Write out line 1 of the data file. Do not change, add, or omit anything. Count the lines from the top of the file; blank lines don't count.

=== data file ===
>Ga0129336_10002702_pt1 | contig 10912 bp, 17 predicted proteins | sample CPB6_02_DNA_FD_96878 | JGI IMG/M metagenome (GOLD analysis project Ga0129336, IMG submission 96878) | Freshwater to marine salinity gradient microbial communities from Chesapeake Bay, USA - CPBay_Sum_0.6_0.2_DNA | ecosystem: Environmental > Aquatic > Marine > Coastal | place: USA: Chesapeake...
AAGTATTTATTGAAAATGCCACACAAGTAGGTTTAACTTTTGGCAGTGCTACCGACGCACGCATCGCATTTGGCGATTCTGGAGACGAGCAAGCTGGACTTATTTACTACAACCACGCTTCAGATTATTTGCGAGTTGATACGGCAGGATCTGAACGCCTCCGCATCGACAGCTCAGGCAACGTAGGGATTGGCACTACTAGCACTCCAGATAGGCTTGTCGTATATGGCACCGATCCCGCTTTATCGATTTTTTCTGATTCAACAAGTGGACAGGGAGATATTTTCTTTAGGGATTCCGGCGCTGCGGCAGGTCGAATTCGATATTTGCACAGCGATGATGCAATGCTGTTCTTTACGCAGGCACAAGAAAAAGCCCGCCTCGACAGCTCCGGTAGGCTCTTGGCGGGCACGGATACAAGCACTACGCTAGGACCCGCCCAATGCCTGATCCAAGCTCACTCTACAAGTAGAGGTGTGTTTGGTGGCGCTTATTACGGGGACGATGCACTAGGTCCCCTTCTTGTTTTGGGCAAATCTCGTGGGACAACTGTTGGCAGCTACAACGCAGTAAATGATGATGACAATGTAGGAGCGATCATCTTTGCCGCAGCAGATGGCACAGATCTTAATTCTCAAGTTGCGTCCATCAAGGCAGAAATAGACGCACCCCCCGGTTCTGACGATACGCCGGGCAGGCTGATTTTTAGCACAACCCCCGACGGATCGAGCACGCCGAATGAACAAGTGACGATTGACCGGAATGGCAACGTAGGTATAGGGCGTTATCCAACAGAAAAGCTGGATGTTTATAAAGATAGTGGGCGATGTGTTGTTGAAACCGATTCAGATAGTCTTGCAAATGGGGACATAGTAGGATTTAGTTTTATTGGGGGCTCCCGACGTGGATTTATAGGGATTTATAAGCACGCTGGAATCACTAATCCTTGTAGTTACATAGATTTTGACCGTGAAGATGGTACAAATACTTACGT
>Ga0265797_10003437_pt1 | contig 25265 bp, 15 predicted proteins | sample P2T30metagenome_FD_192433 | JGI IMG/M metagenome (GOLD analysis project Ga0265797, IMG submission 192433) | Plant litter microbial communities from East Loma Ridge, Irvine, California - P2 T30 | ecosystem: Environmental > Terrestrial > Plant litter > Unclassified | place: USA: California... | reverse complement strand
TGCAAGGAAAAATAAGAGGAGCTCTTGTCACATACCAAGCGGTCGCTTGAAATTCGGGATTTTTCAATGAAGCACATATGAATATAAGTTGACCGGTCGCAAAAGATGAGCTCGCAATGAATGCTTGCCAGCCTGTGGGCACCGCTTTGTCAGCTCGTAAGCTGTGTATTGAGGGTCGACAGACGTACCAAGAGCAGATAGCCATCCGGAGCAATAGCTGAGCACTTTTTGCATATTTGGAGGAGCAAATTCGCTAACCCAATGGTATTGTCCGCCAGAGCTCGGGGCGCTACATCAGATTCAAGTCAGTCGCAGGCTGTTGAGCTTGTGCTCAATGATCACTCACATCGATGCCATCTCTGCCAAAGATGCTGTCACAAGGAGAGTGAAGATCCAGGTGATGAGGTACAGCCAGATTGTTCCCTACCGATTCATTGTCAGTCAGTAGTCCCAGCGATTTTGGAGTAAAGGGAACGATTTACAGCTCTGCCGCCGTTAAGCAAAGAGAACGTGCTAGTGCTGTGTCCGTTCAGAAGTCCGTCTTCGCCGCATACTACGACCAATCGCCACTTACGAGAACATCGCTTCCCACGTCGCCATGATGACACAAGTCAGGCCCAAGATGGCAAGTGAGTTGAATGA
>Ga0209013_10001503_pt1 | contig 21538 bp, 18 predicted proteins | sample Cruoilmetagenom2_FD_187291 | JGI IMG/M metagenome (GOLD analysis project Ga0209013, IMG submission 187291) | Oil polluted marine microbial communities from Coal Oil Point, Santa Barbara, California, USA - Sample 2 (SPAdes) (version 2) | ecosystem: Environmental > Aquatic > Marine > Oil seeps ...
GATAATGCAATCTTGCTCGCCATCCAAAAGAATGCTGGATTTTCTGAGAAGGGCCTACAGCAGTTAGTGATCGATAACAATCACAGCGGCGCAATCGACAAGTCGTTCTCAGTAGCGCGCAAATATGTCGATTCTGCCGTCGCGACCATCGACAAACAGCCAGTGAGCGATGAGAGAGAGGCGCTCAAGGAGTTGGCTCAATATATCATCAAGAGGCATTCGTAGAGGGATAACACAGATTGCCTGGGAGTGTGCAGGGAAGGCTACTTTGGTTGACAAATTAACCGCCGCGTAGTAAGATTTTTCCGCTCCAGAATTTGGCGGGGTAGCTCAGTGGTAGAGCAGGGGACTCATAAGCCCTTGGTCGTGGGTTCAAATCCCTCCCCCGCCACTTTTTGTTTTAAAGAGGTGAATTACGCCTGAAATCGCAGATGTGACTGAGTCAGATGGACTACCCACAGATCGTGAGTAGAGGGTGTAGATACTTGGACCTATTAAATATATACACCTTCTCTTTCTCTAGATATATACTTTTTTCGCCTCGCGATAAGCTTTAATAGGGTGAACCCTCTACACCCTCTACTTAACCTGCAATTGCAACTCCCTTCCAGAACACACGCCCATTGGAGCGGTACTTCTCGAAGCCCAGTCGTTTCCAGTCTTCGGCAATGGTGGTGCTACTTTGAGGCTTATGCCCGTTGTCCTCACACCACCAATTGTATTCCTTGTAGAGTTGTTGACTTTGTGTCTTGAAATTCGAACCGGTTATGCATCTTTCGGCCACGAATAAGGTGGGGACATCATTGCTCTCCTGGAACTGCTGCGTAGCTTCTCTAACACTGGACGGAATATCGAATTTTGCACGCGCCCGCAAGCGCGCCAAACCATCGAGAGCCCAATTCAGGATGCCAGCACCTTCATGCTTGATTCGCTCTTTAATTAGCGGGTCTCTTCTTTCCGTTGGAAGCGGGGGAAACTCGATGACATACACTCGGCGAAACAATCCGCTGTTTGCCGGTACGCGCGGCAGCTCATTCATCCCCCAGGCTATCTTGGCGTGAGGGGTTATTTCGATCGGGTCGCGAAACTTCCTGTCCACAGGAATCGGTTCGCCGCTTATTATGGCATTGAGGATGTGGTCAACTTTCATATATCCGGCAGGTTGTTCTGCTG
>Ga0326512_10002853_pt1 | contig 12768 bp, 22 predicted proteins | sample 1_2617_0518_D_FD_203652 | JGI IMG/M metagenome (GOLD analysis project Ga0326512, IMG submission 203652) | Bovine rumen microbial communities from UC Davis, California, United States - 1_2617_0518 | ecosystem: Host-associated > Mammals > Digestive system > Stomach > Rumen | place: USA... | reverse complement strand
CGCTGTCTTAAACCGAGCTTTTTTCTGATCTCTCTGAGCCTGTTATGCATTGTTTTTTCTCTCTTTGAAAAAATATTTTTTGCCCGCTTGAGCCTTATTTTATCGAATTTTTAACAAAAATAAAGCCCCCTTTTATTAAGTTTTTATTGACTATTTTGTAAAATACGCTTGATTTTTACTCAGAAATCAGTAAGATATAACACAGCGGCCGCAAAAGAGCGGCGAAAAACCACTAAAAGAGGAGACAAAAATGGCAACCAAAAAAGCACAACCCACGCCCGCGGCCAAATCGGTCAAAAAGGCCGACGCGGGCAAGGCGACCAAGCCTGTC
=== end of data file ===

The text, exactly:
>Ga0129336_10002702_pt1 | contig 10912 bp, 17 predicted proteins | sample CPB6_02_DNA_FD_96878 | JGI IMG/M metagenome (GOLD analysis project Ga0129336, IMG submission 96878) | Freshwater to marine salinity gradient microbial communities from Chesapeake Bay, USA - CPBay_Sum_0.6_0.2_DNA | ecosystem: Environmental > Aquatic > Marine > Coastal | place: USA: Chesapeake...